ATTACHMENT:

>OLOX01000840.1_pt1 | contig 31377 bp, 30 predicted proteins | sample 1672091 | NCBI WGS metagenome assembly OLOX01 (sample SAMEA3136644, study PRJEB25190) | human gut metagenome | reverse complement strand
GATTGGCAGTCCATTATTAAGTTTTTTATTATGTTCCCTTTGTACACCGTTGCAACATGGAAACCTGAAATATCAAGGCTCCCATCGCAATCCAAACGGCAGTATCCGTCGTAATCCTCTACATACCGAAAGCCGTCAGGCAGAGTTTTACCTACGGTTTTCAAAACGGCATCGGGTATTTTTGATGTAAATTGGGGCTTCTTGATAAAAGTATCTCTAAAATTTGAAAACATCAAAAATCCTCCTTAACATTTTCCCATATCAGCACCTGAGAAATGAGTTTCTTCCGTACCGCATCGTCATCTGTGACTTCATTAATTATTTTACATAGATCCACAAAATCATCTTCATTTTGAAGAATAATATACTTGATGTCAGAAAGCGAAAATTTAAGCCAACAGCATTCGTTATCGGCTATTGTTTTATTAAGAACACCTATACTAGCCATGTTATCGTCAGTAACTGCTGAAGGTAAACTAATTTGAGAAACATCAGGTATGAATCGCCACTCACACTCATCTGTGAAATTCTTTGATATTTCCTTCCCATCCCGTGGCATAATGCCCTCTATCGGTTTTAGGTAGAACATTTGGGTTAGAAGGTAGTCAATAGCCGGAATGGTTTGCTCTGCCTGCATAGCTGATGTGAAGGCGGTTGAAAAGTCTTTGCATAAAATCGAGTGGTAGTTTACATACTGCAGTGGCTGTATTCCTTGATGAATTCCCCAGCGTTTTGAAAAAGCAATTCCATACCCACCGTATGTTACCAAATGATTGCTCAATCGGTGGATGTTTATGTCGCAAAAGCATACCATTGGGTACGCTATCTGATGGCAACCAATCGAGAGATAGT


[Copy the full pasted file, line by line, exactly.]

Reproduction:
>OLOX01000840.1_pt1 | contig 31377 bp, 30 predicted proteins | sample 1672091 | NCBI WGS metagenome assembly OLOX01 (sample SAMEA3136644, study PRJEB25190) | human gut metagenome | reverse complement strand
GATTGGCAGTCCATTATTAAGTTTTTTATTATGTTCCCTTTGTACACCGTTGCAACATGGAAACCTGAAATATCAAGGCTCCCATCGCAATCCAAACGGCAGTATCCGTCGTAATCCTCTACATACCGAAAGCCGTCAGGCAGAGTTTTACCTACGGTTTTCAAAACGGCATCGGGTATTTTTGATGTAAATTGGGGCTTCTTGATAAAAGTATCTCTAAAATTTGAAAACATCAAAAATCCTCCTTAACATTTTCCCATATCAGCACCTGAGAAATGAGTTTCTTCCGTACCGCATCGTCATCTGTGACTTCATTAATTATTTTACATAGATCCACAAAATCATCTTCATTTTGAAGAATAATATACTTGATGTCAGAAAGCGAAAATTTAAGCCAACAGCATTCGTTATCGGCTATTGTTTTATTAAGAACACCTATACTAGCCATGTTATCGTCAGTAACTGCTGAAGGTAAACTAATTTGAGAAACATCAGGTATGAATCGCCACTCACACTCATCTGTGAAATTCTTTGATATTTCCTTCCCATCCCGTGGCATAATGCCCTCTATCGGTTTTAGGTAGAACATTTGGGTTAGAAGGTAGTCAATAGCCGGAATGGTTTGCTCTGCCTGCATAGCTGATGTGAAGGCGGTTGAAAAGTCTTTGCATAAAATCGAGTGGTAGTTTACATACTGCAGTGGCTGTATTCCTTGATGAATTCCCCAGCGTTTTGAAAAAGCAATTCCATACCCACCGTATGTTACCAAATGATTGCTCAATCGGTGGATGTTTATGTCGCAAAAGCATACCATTGGGTACGCTATCTGATGGCAACCAATCGAGAGATAGT